Coming Out of the Closet

Gender, Sexuality, Coming Out as Another Sexual Orientation or Gender
Curated By
Keiko McCullough

Keiko McCullough is a doctoral student at Indiana University Bloomington studying Counseling Psychology. Keiko graduated summa cum laude from the University of Akron with her Bachelor’s degree in Psychology in 2015. Her research interests, broadly, focus on the intersections of race, gender, and new media. She additionally studies men of color and masculinities, Asian American mental health, positive psychology, and feminist issues.

They Might Be Thinking:

  • My family will disown me.
  • I don't want people to know.
  • What will my life be like now?
  • This will be such a long process to tell everyone that needs to know.
  • I feel ashamed and embarrassed that I am different.
  • I don’t want people to think of me differently.
  • I feel like I just want to hide from this part of my life.
  • I am so mad everyone always assumes I am heterosexual / cisgender.
  • Other people may not be sensitive if I come out.
  • Something is wrong with me.
  • I won’t feel safe.
  • Everyone will hate me.
  • I am feeling suicidal.

Words That Might Be Encouraging:

  • I am here for you, if you need me.
  • If you are feeling suicidal and need to talk to a professional, you can call this number 1-800-273-8255.
  • How can I best support you?
  • I imagine this has been difficult for you to process alone.
  • How has this been affecting you?
  • I appreciate you sharing this personal part of yourself with me.
  • I accept you for you. 
  • It makes me happy that you are thinking about who you are and growing as a person.
  • I think you are moving toward the best version of yourself.
  • I admire your courage in sharing this part of yourself with others.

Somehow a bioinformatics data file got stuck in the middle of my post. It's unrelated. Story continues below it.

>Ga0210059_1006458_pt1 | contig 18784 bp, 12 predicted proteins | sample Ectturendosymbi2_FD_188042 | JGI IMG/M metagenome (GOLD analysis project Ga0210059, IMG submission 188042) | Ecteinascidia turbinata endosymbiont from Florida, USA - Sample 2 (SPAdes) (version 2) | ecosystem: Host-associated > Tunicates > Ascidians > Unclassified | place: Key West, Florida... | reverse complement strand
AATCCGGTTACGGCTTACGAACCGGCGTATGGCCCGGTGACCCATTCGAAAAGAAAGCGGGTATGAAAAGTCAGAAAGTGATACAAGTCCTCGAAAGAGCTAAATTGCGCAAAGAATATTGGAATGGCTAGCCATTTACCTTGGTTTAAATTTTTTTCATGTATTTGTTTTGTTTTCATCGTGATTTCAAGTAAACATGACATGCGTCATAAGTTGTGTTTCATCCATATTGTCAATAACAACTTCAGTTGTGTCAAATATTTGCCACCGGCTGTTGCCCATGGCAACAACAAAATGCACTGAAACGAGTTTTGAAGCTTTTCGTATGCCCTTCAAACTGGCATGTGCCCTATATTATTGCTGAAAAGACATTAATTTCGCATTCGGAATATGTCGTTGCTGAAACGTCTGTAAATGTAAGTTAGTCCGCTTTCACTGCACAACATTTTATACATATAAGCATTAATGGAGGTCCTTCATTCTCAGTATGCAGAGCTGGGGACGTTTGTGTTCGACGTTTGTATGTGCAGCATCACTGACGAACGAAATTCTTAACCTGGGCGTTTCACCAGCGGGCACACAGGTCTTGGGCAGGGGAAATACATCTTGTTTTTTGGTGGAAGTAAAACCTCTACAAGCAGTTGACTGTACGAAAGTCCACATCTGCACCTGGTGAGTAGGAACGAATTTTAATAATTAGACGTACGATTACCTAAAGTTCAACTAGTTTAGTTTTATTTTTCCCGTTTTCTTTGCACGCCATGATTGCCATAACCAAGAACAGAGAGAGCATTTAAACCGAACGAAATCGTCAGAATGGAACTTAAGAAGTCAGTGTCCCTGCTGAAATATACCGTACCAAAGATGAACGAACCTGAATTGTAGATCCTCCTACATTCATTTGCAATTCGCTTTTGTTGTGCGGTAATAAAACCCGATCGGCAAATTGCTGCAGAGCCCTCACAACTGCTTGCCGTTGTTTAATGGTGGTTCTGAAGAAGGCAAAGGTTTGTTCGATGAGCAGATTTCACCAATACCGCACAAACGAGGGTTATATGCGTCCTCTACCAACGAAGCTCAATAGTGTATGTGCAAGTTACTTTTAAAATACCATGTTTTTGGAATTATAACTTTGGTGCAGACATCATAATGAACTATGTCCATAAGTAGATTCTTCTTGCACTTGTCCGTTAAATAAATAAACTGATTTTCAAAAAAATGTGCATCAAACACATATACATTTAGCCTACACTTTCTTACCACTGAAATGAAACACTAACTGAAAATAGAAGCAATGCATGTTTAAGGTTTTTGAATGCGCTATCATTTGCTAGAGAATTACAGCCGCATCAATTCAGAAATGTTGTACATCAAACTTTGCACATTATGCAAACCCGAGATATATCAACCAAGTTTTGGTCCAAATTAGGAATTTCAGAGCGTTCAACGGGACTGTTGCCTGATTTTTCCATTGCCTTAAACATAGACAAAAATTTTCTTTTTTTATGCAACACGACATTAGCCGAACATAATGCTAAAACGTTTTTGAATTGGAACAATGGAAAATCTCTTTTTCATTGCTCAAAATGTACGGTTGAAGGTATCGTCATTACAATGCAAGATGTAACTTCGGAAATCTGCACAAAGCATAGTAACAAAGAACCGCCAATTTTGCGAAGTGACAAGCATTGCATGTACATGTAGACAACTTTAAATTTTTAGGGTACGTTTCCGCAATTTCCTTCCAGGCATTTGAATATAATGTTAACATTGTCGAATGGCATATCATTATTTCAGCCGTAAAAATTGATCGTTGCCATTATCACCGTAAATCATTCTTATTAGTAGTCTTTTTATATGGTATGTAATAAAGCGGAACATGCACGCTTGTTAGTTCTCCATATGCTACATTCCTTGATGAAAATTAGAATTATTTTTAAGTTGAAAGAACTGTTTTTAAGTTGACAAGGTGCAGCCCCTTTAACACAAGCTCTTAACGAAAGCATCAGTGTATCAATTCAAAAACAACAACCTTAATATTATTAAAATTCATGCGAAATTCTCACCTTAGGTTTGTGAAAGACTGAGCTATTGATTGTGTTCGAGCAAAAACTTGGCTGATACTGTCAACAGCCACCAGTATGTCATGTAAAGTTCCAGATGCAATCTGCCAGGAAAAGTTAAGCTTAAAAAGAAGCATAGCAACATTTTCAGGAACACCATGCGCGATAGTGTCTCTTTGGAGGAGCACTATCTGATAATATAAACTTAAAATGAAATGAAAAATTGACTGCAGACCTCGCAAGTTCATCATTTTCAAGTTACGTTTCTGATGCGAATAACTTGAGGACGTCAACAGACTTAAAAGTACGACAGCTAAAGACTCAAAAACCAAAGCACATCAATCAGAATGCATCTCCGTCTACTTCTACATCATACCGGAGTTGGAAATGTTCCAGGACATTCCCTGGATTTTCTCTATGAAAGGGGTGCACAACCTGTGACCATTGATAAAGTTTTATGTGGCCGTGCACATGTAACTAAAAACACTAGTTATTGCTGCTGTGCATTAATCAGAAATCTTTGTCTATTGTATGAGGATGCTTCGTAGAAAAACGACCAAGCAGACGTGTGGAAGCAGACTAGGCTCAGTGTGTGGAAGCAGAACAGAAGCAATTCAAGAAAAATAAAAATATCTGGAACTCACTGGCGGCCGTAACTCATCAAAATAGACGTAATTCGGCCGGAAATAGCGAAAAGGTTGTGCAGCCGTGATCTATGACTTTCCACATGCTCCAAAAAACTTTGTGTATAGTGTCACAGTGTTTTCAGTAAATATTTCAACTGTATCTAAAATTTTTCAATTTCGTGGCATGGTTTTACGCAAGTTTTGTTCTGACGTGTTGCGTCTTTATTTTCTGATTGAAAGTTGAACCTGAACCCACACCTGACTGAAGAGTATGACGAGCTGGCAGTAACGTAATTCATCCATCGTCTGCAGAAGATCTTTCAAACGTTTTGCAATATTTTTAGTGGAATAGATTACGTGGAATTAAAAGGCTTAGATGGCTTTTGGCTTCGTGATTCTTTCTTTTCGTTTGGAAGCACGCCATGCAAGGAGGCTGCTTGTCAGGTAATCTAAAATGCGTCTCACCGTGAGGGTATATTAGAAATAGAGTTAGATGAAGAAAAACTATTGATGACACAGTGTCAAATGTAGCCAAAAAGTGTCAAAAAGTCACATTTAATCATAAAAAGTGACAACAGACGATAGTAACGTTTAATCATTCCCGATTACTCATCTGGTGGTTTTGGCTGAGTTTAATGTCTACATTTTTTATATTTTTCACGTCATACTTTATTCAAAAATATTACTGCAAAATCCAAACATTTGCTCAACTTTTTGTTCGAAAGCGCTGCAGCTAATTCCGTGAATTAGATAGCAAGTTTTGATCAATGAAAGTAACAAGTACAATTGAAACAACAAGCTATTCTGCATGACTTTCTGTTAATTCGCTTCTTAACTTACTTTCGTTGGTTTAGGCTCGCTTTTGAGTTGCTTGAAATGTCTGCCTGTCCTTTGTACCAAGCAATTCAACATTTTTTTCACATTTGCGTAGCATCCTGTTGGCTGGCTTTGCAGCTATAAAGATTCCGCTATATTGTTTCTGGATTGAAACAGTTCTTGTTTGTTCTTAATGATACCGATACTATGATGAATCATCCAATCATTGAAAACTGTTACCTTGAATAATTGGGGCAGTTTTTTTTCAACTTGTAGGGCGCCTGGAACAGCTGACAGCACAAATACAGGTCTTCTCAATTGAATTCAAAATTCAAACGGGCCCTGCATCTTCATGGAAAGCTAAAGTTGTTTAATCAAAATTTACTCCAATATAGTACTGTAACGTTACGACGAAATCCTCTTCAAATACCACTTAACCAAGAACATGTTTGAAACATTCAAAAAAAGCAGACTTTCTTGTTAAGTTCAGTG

• I am always here to listen to you and to talk about whatever you’d like.
  • Are there certain spaces where people do not know? I want to respect your boundaries.
  • It may not be easy, but you are strong. I believe in your ability to live authentically.
  • Let me know if you ever want to vent. We might not have the same experiences, but yours are valid and I want to support you.  

Words That Might Be Discouraging:

  • This is just a phase.
  • How do you know? 
  • You can’t be [insert sexual orientation or gender].
  • I don’t know what it means to be [insert sexual orientation or gender]. (Instead, try “Tell me more about what this has been like for you.” If you remain confused, you can search the internet later.)
  • Don’t tell anyone else.
  • People will treat you differently if you come out.
  • How are you going to have kids? 
  • Don’t be so selfish; think about your family.
  • When did you realize you were [insert sexual orientation or gender]?
  • I didn’t need to know this about you.
  • I have a friend who is [insert sexual orientation or gender]. I can hook you two up.
  • Good thing people are way more accepting now. 
  • I am sure it will be easier for you now that you’ve come out. 
  • You don’t seem [insert sexual orientation or gender]. 
  • You’ll go to hell for this. 
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